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U.S. Steel Canada receives $500-million lifeline

Steam billows from a stack at the U.S. Steel Canada plant in Hamilton in this file photo taken March 4, 2009.


A U.S. metals and mining company is offering to invest about $500-million to purchase U.S. Steel Canada Inc. and keep the troubled steel maker operating.

Bedrock Industries LP has emerged from among several contenders as the Ontario government's preferred candidate to complete the restructuring of U.S. Steel Canada, which is now into its third year.

Miami-based Bedrock is prepared to restructure the company with a cash infusion, a pension contribution and payments to the province of Ontario and U.S. Steel Canada's former parent, United States Steel Corp., said sources familiar with a deal reached between the province and Bedrock.

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The deal is supported by the national office of the United Steelworkers union (USW) and gained qualified support from other stakeholders that have participated in the company's saga of protection under the Companies' Creditors Arrangement Act.

U.S. Steel Canada's chief restructuring officer William Aziz called it an important step forward.

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A final restructuring agreement is subject to full agreements from several stakeholders, notably the two locals of the USW that represent workers at mills in Hamilton and Nanticoke, Ont.

In addition, the Ontario government will seek what amounts to an exit agreement from Pittsburgh-based U.S. Steel that will help pay for some of the environmental liabilities left from more than a century of steel making in Hamilton and 30 years of production in Nanticoke, on the north shore of Lake Erie. U.S. Steel took over Stelco Inc. in 2007 and put the Canadian unit into creditor protection in September, 2014.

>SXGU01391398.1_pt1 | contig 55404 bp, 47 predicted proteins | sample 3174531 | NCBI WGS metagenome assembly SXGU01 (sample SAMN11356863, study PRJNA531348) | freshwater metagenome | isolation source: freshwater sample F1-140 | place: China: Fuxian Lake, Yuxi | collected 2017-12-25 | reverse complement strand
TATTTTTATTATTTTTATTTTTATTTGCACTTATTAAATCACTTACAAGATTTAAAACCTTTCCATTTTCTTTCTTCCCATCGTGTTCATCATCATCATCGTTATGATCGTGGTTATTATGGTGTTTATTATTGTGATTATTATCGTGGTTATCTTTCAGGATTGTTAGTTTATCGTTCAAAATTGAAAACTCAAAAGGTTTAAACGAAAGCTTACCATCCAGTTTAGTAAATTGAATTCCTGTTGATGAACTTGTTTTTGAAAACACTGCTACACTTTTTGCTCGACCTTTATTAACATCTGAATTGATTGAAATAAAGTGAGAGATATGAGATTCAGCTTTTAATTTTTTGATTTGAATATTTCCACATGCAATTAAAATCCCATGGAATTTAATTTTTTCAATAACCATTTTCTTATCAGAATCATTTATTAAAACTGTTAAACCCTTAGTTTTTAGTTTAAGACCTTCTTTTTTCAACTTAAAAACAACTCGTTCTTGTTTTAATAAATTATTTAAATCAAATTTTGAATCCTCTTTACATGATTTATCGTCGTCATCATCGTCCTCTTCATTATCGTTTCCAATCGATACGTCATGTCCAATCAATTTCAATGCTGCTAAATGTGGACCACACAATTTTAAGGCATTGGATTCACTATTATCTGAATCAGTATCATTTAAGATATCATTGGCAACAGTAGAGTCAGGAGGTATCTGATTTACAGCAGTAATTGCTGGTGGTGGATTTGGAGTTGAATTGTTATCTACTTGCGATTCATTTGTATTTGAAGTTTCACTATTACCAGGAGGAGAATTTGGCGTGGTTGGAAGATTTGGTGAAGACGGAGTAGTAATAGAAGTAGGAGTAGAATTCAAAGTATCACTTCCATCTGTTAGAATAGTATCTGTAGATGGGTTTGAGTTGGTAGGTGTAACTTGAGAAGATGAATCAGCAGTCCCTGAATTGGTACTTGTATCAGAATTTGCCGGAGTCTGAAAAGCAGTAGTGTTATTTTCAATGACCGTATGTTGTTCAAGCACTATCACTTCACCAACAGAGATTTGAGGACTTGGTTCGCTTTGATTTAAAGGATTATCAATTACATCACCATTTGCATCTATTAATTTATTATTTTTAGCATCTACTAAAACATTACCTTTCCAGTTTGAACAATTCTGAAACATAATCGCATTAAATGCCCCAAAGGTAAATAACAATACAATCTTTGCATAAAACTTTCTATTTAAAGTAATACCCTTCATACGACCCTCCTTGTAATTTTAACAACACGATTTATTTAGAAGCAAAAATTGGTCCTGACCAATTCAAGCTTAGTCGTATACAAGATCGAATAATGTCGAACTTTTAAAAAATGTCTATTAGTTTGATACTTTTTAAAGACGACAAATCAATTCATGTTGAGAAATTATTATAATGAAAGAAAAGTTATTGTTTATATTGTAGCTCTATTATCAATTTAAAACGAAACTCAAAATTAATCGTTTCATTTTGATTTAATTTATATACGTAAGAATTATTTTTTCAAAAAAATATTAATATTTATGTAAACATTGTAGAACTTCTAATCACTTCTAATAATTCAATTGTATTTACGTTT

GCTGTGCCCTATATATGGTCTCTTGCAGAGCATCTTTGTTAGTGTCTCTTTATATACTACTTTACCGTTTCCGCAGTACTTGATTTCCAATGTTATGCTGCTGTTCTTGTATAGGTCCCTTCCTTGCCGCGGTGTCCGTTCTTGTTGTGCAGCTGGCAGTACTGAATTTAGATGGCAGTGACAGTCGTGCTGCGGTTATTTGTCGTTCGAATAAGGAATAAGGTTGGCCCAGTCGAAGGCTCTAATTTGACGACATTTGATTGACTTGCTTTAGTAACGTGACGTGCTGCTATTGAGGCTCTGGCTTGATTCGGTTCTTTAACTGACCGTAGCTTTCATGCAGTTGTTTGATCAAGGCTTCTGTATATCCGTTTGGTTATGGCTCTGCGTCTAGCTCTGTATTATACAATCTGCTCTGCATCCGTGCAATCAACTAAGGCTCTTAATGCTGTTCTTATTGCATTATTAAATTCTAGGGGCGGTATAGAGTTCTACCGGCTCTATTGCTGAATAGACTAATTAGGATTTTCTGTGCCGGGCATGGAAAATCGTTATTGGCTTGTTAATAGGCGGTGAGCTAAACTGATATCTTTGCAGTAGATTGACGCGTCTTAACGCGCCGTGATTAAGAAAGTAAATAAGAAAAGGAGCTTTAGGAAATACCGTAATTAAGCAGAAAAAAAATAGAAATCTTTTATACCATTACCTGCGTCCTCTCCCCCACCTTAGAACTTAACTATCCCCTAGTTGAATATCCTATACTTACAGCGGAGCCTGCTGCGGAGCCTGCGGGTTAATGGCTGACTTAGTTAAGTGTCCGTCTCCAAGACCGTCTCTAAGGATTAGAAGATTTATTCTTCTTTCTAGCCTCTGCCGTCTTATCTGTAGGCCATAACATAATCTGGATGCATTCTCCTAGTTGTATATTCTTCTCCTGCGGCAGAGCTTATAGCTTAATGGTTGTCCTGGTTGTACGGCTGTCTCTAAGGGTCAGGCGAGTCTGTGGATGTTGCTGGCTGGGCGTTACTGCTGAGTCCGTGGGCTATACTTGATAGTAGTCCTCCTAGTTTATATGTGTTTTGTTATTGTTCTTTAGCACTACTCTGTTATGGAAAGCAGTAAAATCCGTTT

The Ontario government is a key stakeholder because of a $150-million loan it made to U.S. Steel to help finance a pension deficit when the company took over Stelco.

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U.S. Steel Canada cited pension solvency deficiencies of $840-million when it filed for CCAA protection, which could be dumped into the lap of the province's Pension Benefits Guarantee Fund if the company is liquidated.

"The next core step is we have to resolve the environmental issues," said a source familiar with the transaction, who said he would not reveal specific elements of the deal. "This will be Canada versus U.S. Steel. Are they going to leave ugly or well?"

Other sources familiar with the agreement said the Bedrock offer includes a payment to U.S. Steel, which, in the court proceedings, has made a claim against its former unit.

The deal also includes payments to help cover health care costs of 14,000 unionized and salaried retirees, a key issue for the national office of the USW and its two locals. Those benefits, earned when the retirees or surviving spouses worked for Stelco or U.S. Steel, were eliminated during the court-supervised restructuring, although they were partly restored through a trust fund that included money from the provincial government.

The two operations employ about 1,750 unionized workers and there will be little impact on jobs, while wages will not be cut, the sources said.

USW Local 1005, which represents workers in Hamilton, said it has many concerns about the deal, including whether payments will be made to restore the health of the pension fund. The local also wants a full restoration of health care benefits.

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David Cheney, a board member and principal of Bedrock, said the company believes U.S. Steel Canada has high-quality assets and strong management and labour teams.

"We intend to allow them to execute their plan and execute their ideas," Mr. Cheney said.

He said he could not talk about the details of the transaction.

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About the Author
Auto and Steel Industry Reporter

Greg Keenan has covered the automotive and steel industries for The Globe and Mail since 1995. He also writes about broader manufacturing trends. He is a graduate of the University of Toronto and of the University of Western Ontario School of Journalism. More


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